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'Just wiped out our dreams': Oregon couple loses home after fighting Bootleg Fire

Russell King and Fawn Smullin recently built a home near Bly. It took several years to construct but only hours to be destroyed by wildfire.

KLAMATH COUNTY, Ore. — Families that lost everything in the Bootleg Fire are working to figure out how to recover. Russell King and Fawn Smullin recently built a home near Bly. It took several years to construct, but only hours to be destroyed by wildfire.

"It's all burnt," Smullin described. "It's ankle-deep ash."

In an emotional video, Russell's voice can be heard as he walks through the property and surveys the damage.

"Here's my truck," he says as his voice breaks, the camera showing melted patches of aluminum on the ground surrounding the burned shell of a Nissan pickup.

Posted by Russell King on Wednesday, July 14, 2021

The couple is now safe, staying with a friend in Yamhill County, but nearly everything they owned is gone.

Just days before the couple's escape, King helped neighbors fend off flames a few miles from the property. 

"[We] personally started fighting the fire four days before we saw a fire crew," King said.

However, flames overtook the area, and the couple had to evacuate.

"I don't know how we managed to squeeze through, but we did," King said.

"It was like Armageddon up there," Smullin added. "The sky was dark, the sun was red."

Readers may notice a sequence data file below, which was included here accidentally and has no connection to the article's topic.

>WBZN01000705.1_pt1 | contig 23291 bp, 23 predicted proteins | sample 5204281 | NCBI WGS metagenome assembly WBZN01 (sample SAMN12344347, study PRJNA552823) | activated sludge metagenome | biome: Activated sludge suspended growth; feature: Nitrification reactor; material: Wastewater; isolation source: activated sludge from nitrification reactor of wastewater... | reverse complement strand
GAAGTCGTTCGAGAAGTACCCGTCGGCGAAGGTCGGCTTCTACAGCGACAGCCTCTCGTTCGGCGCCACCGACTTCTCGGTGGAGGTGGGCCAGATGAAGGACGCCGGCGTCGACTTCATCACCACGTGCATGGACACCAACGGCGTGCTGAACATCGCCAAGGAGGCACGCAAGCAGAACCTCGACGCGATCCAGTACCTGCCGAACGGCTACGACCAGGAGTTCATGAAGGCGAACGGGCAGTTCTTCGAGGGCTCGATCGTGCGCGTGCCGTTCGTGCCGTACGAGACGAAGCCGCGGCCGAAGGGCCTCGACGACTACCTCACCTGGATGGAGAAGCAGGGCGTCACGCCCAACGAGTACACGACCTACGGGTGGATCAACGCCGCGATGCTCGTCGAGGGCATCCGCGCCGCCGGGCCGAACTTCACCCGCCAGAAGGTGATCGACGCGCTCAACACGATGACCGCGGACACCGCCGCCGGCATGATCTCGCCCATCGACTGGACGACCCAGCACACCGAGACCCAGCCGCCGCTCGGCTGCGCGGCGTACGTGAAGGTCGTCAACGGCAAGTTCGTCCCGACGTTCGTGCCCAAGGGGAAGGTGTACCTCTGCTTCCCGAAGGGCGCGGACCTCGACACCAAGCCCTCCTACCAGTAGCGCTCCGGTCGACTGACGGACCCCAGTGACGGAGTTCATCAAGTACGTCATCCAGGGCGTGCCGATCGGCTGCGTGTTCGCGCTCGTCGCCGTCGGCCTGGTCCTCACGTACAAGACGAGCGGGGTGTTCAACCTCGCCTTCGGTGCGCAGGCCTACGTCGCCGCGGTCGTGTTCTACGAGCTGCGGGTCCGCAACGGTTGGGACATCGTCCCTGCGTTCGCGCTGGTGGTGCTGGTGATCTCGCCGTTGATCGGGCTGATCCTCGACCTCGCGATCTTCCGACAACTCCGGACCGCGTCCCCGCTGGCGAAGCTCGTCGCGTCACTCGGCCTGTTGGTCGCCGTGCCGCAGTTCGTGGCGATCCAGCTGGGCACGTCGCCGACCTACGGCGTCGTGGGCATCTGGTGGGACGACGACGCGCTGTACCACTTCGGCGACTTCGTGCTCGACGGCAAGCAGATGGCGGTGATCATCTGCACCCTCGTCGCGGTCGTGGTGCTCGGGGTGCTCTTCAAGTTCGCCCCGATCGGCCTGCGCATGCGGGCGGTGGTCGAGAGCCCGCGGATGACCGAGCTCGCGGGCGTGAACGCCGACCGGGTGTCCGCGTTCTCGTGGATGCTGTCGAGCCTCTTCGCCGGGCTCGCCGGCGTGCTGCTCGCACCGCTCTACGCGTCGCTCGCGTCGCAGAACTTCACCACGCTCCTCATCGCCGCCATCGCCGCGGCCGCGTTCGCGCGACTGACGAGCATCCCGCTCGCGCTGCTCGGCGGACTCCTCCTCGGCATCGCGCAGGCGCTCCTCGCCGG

RELATED: Latest updates on wildfires burning in Oregon, Southern Washington

Fire crews face many challenges in protecting homes. Severe drought conditions mean dry terrain catches fire easily. Wind can carry embers farther away and start new hot spots.

In this video, an Oregon firefighter explains how crews take on those hot spots to prevent more flare ups:

"It's incredibly sad, and we're not the only ones up there that have lost everything," Smullin said. "We're lucky we had a friend who could takes us in for a couple days."

The pain is fresh for Smullin and King, who are now considering a move to Arkansas to stay with family.

They said they would forever be thankful for the Oregonians who stepped in to help them with clothes and shelter.

"Something happens in Oregon if something does happen to people," Smullin said. "We do come together...We made it out alive, we're together...a lot easier to cope that way."

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